As mentioned previously, the feasibility study is used to provide evidence that an initial concept is likely to work. Both the concept phase and feasibility studies are often considered to be ‘pre-project’ activities, on the assumption that the major activities leading to the end user product are the main project.
The feasibility study can take many forms, it just needs to provide evidence that an original concept could work.
Typical forms might be:
Clearly, the nature of the feasibility study should have been approved as part of the concept approval system.
This does of course rely on setting suitable success (or failure) criteria on which to base this decision.
The success criteria should demonstrate that the project is possible (at reasonable cost) and that there is a Business Case for doing it.
It is common practice for the feasibility study to be treated as a project in its own right.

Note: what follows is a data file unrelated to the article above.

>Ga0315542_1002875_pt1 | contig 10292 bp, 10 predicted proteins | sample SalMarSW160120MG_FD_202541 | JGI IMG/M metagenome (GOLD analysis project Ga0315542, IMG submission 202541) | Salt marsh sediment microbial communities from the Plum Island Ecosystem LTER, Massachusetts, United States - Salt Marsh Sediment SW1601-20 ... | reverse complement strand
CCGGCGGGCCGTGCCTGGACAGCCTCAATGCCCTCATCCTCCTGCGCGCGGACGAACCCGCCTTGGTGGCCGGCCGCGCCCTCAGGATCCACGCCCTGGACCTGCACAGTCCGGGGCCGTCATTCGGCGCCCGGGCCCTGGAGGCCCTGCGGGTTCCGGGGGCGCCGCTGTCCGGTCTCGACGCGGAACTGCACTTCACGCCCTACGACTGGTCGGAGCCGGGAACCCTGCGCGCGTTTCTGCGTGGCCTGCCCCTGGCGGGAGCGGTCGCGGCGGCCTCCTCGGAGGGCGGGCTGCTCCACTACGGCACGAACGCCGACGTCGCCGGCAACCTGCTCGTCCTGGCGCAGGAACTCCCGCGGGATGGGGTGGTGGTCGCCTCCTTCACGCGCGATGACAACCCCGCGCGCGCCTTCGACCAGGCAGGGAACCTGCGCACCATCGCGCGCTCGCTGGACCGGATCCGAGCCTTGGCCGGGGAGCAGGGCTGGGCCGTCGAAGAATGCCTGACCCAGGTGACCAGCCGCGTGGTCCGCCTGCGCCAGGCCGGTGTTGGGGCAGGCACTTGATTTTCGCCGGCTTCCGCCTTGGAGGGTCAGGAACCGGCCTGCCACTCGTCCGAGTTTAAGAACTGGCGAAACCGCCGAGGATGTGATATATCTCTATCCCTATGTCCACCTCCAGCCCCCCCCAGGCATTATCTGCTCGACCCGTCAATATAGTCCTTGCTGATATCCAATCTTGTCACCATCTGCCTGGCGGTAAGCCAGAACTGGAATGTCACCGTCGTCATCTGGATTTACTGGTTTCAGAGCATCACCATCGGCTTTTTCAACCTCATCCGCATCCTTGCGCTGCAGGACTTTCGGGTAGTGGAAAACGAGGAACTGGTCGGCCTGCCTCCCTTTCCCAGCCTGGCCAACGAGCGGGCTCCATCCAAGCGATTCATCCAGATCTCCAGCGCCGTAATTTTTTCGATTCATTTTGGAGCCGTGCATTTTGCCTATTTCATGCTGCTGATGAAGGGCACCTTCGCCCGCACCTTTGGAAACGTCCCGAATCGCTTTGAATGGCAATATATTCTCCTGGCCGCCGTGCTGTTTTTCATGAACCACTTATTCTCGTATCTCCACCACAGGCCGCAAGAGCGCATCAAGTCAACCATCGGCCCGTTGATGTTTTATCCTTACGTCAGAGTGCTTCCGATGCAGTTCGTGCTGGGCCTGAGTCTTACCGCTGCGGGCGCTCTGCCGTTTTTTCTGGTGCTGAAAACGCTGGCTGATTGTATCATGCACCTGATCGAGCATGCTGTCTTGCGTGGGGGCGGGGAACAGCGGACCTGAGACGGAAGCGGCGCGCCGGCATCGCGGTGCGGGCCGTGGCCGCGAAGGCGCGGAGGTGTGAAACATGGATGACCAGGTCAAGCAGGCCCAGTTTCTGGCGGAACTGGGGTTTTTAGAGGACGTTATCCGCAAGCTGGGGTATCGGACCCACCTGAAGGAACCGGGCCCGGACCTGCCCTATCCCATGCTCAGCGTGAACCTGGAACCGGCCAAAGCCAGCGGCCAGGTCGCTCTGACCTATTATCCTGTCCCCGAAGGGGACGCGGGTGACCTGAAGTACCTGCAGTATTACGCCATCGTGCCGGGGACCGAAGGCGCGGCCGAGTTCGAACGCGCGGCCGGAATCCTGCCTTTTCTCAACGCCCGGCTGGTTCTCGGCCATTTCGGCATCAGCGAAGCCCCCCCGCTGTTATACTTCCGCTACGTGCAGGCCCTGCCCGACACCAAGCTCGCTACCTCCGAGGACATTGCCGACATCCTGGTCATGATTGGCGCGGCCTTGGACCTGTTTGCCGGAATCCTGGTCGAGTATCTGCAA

In this way it will have its own goals, start and end point and success criteria defined at the start.
The end of any feasibility study represents a milestone that requires a decision point to proceed.
The decision point may result in a need to gather more data.
The appropriate authority for making this decision would be the Project Board.
Under PRINCE2® [see ‘The Complete Project Management plus PRINCE2’] the first appointments for a project would be the Executive and the Project Manager.
If the project is part of a programme they will appoint the Executive and may influence the appointment of the Project Manager.
The Executive will appoint the rest of the Project Board.
PRINCE2® is a Registered Trade Mark of the Office of Government Commerce in the United Kingdom and other countries.